This Sunday, on the occasion of the death of Pope Benedict, the German novelist Martin Mosebach wrote a beautiful reflection in Die Welt. He identifies a key fact which permits us to understand a thread that united Joseph Ratzinger with the faith he professed: ‘On April 16, 1783, the illiterate and holy vagabond Benoît-Joseph Labre died in Rome, much loved by the people of the city. He had wandered the length and breadth of Europe as a pilgrim and had rarely slept in a bed. That same date, the feast day of St Benoît-Joseph, saw the birth of Ratzinger in Marktl am Inn in 1927. He received the name of the saint of the day according to ancient custom. As pope, Ratzinger chose to be called Benedict, assuming the first name of his patron saint. The most important theologian to sit on the papal throne for centuries deliberately put himself under the protection of a saint for whom theology did not matter, only worship.’
Ratzinger’s double name — Joseph, at birth, Benedict, as pope — refers, then, to an unlettered saint, a poor man of God who reminds us of the Russian yurodivy, those extravagant ‘fools for Christ’ who refused to abide by the rules of this world in order, thereby, to expose the sins of humanity.
Joseph Ratzinger did not break any laws — he was much too German for that. However, he quickly understood that, in a clearly post-Christian society, the light of the Church naturally orients itself (eschatologically, one might say) towards the margins. He realised that the future of the Catholic faith depends on its ability to become a counterculture formed by small creative minorities that will be a leaven of salvation. This corresponds to Biblical experience, and to Christian experience as well.
We recognise here the red thread that preserved classical culture after the fall of Rome — as Kenneth Clark explains in the TV series Civilisation; that saved Eastern icons from iconoclastic fury; that challenged the seemingly unstoppable power of Arianism. It was also the experience of the Jewish people through a continuous diaspora that lasted for centuries and millennia. Ratzinger saw in this a sign of God’s will.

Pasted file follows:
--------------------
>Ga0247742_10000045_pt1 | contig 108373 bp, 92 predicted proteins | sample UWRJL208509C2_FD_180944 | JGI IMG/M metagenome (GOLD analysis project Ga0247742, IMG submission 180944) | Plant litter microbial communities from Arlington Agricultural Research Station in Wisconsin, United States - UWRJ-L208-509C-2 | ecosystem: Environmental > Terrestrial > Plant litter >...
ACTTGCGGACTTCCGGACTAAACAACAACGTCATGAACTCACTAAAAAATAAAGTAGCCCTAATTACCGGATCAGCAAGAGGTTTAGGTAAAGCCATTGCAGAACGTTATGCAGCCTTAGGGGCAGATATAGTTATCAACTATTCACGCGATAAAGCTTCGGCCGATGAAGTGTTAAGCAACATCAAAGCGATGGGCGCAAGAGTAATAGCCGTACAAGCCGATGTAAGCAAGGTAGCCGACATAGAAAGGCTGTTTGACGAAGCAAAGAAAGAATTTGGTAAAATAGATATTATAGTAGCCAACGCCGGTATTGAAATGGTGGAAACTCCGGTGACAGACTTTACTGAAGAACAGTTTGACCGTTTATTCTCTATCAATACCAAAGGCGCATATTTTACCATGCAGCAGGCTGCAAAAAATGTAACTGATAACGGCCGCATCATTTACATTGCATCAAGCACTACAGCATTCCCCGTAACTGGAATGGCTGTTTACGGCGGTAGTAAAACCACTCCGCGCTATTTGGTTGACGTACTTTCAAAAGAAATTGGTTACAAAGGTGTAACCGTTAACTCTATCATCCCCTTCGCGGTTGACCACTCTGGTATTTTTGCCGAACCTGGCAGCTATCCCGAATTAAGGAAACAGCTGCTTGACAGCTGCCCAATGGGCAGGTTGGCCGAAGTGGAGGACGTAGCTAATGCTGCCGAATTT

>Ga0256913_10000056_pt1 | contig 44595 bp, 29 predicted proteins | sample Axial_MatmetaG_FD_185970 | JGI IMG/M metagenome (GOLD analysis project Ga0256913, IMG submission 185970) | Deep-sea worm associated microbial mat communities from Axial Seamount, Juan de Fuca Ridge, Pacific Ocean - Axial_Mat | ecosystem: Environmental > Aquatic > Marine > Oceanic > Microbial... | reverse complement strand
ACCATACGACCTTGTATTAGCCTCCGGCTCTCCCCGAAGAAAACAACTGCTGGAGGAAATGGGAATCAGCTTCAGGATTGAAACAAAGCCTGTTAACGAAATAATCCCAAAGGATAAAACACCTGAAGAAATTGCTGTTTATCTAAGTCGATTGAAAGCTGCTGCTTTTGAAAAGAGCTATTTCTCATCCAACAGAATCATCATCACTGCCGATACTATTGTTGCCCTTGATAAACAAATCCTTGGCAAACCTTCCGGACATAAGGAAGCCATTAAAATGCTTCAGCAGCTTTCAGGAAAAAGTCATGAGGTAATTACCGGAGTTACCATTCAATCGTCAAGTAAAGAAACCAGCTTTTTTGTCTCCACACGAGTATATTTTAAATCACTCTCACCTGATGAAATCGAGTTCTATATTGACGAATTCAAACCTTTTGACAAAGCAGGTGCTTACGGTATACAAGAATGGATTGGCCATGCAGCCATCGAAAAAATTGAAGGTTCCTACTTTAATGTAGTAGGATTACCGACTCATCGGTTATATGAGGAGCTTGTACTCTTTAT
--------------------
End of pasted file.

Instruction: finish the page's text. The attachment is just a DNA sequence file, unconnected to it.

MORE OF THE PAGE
The Son of God divested himself of all privilege, from his birth in a stable to his death on the cross. ‘The wonder’, Erasmo Leiva-Merikakis has written in his commentary on Matthew, ‘is that the eternal God would have chosen this way of weakness and hiddenness to accomplish his designs for the world.’ Like St Benoît-Joseph, Ratzinger put his trust in the Crucified and sought refuge under the shadow of His fragility. With Augustine of Hippo, whom he admired, he proclaimed the essential creed of the Christian, which says: ‘I took leave of myself in order to choose you.’
A pope for the diaspora: that is what Benedict XVI wanted to be. He sought to embody a link that might preserve the deposit of faith on the Holy Saturday of history (the day of the hidden God, according to the liturgy) and to be a witness to hope and gratitude, which is another name for love. His spiritual testament, made public a few hours after his death, expressed these two aspects of a single vocation: to give thanks for life’s good gifts and to pray for the faith of believers.
In a similar way the Dutch nurse Etty Hillesum wrote before her deportation to Auschwitz that, in the night of horror, men must hoist God’s flag and be witnesses to his goodness. Rabbi Jonathan Sacks liked to remind us us that it is the Jewish people’s faith that has carried it through history. For Benedict XVI it was likewise clear that faith, hope and charity, nothing else, will save Christianity in its particular exile. That was his teaching — the teaching of a theologian pope who entered into silence in order to devote himself to adoration, following St Benoît-Joseph’s example.
Indeed, this is how his testament ends: ‘For all those entrusted to me, my heartfelt prayer goes out day after day.’
English translation by Carlos de Ezcurra